Massage helps reduce back pain and related long-term disability

Workers who suffer from back pain in Wisconsin and across the United States may want to seek out their local massage therapist based on the results of a new study. The new study shows that massage therapy reduces lower back pain and therefore prevents incidents of related long-term disability and income loss.

The overuse and overwork of the body leads to injuries that cost employers 13.4 billion every year. The collective cost to employees may be greater. Back injuries are the leading cause of lost days of work, but a new study shows that therapeutic massage can help prevent loss of income, long-term disability and reliance on long-term disability caused by low back pain.

The study was conducted by Daniel Cherkin PhD who is a senior associate at Group Health Research Institute. Four hundred patients with non-specific low back pain were enrolled in the study for one year. Participants received one hour of structural or relaxation massage once a week for 10 weeks.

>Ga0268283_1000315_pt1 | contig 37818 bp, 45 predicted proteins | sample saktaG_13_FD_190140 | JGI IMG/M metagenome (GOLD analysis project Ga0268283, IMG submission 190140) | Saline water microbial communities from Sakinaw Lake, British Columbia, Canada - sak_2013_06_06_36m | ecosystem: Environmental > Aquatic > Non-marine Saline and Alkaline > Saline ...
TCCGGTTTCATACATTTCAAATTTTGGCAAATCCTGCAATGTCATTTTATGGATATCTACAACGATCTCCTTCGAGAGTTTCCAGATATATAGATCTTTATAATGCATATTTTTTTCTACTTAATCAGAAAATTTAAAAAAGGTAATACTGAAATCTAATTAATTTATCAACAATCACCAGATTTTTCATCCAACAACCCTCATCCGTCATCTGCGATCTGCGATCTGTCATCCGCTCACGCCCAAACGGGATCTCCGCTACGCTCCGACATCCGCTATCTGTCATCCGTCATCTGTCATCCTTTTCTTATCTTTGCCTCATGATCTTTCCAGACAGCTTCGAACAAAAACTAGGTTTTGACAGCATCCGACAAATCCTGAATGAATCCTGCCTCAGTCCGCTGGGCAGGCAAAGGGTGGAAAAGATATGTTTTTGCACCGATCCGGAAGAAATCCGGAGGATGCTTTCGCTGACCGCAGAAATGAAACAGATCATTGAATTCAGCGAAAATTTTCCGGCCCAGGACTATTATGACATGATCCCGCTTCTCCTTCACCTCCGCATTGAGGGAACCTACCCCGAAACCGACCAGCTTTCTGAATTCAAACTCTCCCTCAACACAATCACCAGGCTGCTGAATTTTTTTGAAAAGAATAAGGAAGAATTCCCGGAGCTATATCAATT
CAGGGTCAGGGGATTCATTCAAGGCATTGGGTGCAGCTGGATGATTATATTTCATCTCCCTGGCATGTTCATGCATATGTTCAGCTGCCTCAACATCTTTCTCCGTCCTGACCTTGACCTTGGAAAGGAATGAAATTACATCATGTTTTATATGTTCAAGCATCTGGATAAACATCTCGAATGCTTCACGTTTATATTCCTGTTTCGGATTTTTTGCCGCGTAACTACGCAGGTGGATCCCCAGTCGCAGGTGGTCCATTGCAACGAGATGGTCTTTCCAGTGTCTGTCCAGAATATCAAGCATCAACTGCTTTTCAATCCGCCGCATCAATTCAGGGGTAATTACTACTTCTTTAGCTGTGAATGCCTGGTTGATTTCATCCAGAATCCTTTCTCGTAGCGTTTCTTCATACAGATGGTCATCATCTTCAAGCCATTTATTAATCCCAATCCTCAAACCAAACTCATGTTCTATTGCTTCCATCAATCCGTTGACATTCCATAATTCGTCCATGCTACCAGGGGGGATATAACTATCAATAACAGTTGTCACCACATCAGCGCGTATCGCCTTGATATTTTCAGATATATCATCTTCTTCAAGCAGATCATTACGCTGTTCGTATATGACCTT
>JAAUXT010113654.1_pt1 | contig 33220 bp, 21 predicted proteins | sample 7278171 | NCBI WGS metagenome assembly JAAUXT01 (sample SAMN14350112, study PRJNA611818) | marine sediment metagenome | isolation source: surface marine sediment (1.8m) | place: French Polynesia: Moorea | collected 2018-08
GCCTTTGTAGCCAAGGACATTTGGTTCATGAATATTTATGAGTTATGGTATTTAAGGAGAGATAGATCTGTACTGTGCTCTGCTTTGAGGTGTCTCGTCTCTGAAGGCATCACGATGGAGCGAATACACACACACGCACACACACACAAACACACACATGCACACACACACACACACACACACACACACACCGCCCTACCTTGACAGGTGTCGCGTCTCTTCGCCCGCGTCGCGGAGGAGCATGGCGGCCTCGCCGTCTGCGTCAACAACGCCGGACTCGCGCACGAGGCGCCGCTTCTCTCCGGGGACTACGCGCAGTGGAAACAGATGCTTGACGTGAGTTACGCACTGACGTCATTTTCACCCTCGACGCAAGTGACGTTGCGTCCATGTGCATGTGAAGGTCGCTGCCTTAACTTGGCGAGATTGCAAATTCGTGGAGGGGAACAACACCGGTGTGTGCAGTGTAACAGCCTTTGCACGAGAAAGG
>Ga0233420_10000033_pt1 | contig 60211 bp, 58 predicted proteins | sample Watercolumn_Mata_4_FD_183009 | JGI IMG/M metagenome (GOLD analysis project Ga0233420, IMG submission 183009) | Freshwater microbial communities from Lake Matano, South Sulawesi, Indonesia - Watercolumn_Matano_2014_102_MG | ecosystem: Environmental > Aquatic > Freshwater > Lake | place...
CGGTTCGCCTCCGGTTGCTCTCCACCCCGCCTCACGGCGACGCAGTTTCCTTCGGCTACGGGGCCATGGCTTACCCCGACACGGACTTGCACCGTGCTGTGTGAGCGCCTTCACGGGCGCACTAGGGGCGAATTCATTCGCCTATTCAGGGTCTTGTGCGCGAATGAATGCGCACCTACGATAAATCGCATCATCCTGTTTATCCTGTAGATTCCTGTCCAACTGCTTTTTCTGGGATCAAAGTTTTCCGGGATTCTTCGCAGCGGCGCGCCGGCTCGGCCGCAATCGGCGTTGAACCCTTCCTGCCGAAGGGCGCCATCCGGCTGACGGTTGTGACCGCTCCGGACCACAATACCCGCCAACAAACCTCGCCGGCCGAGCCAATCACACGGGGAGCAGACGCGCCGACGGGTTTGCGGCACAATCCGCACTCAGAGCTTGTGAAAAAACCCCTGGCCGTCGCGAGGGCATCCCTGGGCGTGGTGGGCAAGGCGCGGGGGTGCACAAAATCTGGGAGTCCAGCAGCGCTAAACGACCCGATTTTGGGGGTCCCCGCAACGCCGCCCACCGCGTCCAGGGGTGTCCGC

One out of three participants who received massage therapy were pain free after ten weeks compared to one out of 25 people who received the normal medication-oriented treatment. Massage therapy continued to help participants even after six months and helped participants remain active and productive.


Alan Olson writes this web-log to provide helpful information regarding long-term disability cases. He practices long-term disability law throughout the United States from his offices in New Berlin, Wisconsin. Attorney Olson may be contacted at [email protected] with questions about the information posted here or for advice on specific disability benefit claims.

According to the study deep relaxation of the body can help put the body in an optimal repair state. The researchers say therapeutic massage is likely to be covered by some insurance companies in comparison to less effective treatments like relaxation or Swedish massage.

Like most treatments, the benefits of massage declined over time. At one year the benefits of massage were no longer significant.

Source: The Washington Times, “New study shows massage improves low back pain,” Adam Helfer, 7/17/11


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